Monday, March 25, 2019

Whose Body? Audio CD Edition

I know what you're going to say. Bev, haven't you read Whose Body? by Dorothy L. Sayers like a couple hundred times? Well...maybe. But I like to have audio novels to listen to when I run around in the car and it's helpful if they're stories that I've already read. 'Cause my middle-aged brain doesn't hold on to new stories so well when I just listen to them. Especially if I'm not in a position to take careful notes (that doesn't work so well when driving....). Also--up till now the only person I've listened to reading the Lord Peter stories has been Ian Carmichael and I thought I'd give this version with David Case a shot when I saw this version on my library's shelf. So--this review is of the audio novel performance and NOT a review of Sayers's work. My review of the story may be found HERE.

I have to say that Ian Carmichael spoiled me. He was the first Lord Peter I ever heard on CD and he was the first Lord Peter I saw on screen. I love his performances in both media. I dearly wish that he had been able to convince someone to do the Sayers stories when he first brought it up (and was young enough to really be appropriate for the earlier stories). His experience playing Bertie Wooster would have made him perfect as a screen version of Lord Peter in Whose Body? (an episode that never got televised btw). He manages a perfectly splendid Bunter and Parker in the audio novels too.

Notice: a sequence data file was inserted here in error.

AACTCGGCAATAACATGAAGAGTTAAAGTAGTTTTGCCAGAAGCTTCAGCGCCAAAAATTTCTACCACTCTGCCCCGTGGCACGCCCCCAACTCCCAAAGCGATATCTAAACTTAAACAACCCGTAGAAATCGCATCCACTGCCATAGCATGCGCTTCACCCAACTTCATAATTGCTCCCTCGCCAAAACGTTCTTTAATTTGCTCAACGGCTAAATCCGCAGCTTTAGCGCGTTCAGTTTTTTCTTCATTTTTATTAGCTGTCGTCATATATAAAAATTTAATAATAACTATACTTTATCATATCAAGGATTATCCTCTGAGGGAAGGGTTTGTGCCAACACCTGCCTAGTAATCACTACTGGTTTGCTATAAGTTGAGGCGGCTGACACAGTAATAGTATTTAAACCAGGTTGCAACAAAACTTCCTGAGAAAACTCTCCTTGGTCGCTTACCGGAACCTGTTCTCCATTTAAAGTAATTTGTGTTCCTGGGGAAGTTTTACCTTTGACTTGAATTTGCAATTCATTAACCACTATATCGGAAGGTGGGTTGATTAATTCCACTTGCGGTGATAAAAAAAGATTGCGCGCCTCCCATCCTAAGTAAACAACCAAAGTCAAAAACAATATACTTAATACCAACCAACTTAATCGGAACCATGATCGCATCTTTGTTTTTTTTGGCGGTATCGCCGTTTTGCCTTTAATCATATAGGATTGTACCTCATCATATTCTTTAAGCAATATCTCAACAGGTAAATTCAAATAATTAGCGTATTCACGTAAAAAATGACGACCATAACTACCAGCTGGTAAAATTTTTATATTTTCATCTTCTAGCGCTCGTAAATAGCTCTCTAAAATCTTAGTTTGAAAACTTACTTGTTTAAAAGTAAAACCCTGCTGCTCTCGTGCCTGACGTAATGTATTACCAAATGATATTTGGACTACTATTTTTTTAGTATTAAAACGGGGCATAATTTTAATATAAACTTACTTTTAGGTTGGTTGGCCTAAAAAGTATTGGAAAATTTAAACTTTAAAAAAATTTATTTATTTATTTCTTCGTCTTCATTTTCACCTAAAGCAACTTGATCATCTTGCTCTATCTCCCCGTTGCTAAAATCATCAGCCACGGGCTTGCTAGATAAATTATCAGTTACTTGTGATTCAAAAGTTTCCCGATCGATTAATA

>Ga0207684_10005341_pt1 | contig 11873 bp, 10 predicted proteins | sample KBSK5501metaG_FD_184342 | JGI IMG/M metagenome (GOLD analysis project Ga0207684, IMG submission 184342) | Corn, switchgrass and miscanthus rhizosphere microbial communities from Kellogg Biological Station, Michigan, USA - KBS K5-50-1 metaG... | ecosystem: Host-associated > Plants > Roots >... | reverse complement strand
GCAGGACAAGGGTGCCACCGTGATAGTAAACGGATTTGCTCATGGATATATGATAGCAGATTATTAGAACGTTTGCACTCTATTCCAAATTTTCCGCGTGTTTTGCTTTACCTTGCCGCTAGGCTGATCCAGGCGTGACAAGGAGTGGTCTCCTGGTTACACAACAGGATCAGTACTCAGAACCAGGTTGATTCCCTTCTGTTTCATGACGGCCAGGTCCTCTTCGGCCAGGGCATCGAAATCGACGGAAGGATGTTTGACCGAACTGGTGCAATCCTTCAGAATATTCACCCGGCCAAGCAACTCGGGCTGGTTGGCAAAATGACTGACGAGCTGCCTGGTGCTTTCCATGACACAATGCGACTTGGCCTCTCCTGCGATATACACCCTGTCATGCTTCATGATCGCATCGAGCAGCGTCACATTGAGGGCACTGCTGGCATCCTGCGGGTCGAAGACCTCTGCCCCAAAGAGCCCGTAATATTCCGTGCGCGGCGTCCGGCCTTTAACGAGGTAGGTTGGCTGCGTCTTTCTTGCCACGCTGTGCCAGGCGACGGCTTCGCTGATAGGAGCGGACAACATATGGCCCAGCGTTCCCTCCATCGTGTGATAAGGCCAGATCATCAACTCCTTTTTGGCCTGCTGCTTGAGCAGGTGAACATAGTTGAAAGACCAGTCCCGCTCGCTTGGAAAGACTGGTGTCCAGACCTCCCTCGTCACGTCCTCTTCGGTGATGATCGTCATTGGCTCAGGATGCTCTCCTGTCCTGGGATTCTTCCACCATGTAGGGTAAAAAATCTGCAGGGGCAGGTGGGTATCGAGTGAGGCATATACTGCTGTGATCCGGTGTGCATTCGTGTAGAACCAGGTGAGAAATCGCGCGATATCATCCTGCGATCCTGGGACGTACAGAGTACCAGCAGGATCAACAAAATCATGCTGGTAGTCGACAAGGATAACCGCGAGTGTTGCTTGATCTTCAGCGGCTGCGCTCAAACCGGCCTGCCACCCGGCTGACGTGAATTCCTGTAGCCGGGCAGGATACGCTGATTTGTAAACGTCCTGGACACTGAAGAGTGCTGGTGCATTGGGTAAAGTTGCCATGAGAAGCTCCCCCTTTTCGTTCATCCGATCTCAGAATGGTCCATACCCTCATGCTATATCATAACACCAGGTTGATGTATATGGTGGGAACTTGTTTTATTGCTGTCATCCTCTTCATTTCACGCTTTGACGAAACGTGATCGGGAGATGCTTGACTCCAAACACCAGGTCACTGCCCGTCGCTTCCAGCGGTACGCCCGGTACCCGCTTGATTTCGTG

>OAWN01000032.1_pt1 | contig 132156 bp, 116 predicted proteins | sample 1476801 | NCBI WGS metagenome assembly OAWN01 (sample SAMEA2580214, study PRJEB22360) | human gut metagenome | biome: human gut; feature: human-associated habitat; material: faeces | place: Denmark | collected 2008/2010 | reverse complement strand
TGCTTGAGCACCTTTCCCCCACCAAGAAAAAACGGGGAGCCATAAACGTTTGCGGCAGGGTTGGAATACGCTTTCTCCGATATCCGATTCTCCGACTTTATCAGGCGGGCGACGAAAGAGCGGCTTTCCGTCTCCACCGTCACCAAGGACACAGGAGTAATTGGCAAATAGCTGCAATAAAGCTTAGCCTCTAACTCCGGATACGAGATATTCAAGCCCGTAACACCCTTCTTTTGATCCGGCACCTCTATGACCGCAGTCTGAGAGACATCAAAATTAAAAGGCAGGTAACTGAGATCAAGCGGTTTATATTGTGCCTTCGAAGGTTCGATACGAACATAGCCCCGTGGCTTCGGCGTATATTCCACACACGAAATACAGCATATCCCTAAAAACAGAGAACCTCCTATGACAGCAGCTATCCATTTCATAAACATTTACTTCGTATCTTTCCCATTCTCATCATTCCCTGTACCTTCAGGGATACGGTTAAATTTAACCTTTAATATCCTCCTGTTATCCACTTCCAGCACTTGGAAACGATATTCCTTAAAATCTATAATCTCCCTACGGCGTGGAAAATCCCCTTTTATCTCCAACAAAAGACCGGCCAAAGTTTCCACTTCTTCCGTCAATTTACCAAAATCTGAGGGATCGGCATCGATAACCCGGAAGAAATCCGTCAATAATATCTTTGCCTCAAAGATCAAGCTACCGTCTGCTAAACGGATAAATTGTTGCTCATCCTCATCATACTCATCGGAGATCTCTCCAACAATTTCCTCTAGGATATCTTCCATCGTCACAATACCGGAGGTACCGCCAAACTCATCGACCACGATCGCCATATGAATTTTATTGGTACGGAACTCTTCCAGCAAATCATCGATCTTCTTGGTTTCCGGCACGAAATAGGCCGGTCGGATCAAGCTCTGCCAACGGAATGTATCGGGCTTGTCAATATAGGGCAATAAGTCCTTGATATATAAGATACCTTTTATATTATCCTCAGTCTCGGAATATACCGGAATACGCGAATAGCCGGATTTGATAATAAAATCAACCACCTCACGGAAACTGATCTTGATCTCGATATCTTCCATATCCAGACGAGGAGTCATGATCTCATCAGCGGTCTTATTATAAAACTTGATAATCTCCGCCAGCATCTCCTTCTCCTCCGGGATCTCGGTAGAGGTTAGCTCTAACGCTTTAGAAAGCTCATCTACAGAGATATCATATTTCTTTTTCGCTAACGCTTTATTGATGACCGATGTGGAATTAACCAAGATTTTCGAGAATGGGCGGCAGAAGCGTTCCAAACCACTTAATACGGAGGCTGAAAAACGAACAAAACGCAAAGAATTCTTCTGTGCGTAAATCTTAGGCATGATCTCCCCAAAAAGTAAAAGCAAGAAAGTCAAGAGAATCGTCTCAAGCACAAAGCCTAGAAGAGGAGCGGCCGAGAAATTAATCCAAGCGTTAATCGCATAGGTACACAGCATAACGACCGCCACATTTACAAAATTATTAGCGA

I'm afraid that David Case had a very tough act to follow and he did a poor job as LPW. His snobbish, superior tones are perfect for Sir Julian Freke who seems to think he is above everybody and everything. He also gives the But he gives Lord Peter, Bunter, and Parker none of the humanity that makes them people that their fans would want to know. Lord Peter, though his tones are differentiated from Freke's, still has an air of looking down his nose on folks--even his good friend Inspector Parker.

One positive note on the performance--whenever my son was in the car with me and I had it playing, he was endlessly amused. Though, whether it was just from the comic episodes he wandered into (such as the Dowager Duchess conversing with the American railway tycoon Milligan) or enjoyment at the audio novel performance in general, I'm not entirely sure. But the audio novel definitely entertained my son. I never did quite settle down with Case's voice, but I did enjoy the chance to visit with Lord Peter again--even if he didn't sound quite right.  ★★

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All Challenges Fulfilled: Virtual Mount TBR, Just the Facts, PopSugar Challenge, Craving for Cozies, Cruisin' Thru the Cozies, World at War, Cloak & Dagger, Brit Crime Classics, Outdo Yourself, How Many Books, Medical Examiner

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